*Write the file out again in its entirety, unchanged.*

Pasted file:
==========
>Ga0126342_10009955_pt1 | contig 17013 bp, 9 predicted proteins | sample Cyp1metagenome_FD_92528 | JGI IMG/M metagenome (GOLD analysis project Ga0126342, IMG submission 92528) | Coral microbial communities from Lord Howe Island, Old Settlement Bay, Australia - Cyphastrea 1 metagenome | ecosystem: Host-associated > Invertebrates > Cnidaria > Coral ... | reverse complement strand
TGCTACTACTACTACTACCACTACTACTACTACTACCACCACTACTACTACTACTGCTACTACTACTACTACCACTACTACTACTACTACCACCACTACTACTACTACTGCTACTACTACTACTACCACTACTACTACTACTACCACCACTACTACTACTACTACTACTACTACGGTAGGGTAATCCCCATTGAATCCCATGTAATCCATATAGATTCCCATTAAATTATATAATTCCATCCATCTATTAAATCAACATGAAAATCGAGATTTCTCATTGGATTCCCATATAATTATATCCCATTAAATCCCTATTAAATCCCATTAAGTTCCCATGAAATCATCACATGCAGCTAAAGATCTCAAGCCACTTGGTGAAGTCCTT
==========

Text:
>Ga0126342_10009955_pt1 | contig 17013 bp, 9 predicted proteins | sample Cyp1metagenome_FD_92528 | JGI IMG/M metagenome (GOLD analysis project Ga0126342, IMG submission 92528) | Coral microbial communities from Lord Howe Island, Old Settlement Bay, Australia - Cyphastrea 1 metagenome | ecosystem: Host-associated > Invertebrates > Cnidaria > Coral ... | reverse complement strand
TGCTACTACTACTACTACCACTACTACTACTACTACCACCACTACTACTACTACTGCTACTACTACTACTACCACTACTACTACTACTACCACCACTACTACTACTACTGCTACTACTACTACTACCACTACTACTACTACTACCACCACTACTACTACTACTACTACTACTACGGTAGGGTAATCCCCATTGAATCCCATGTAATCCATATAGATTCCCATTAAATTATATAATTCCATCCATCTATTAAATCAACATGAAAATCGAGATTTCTCATTGGATTCCCATATAATTATATCCCATTAAATCCCTATTAAATCCCATTAAGTTCCCATGAAATCATCACATGCAGCTAAAGATCTCAAGCCACTTGGTGAAGTCCTT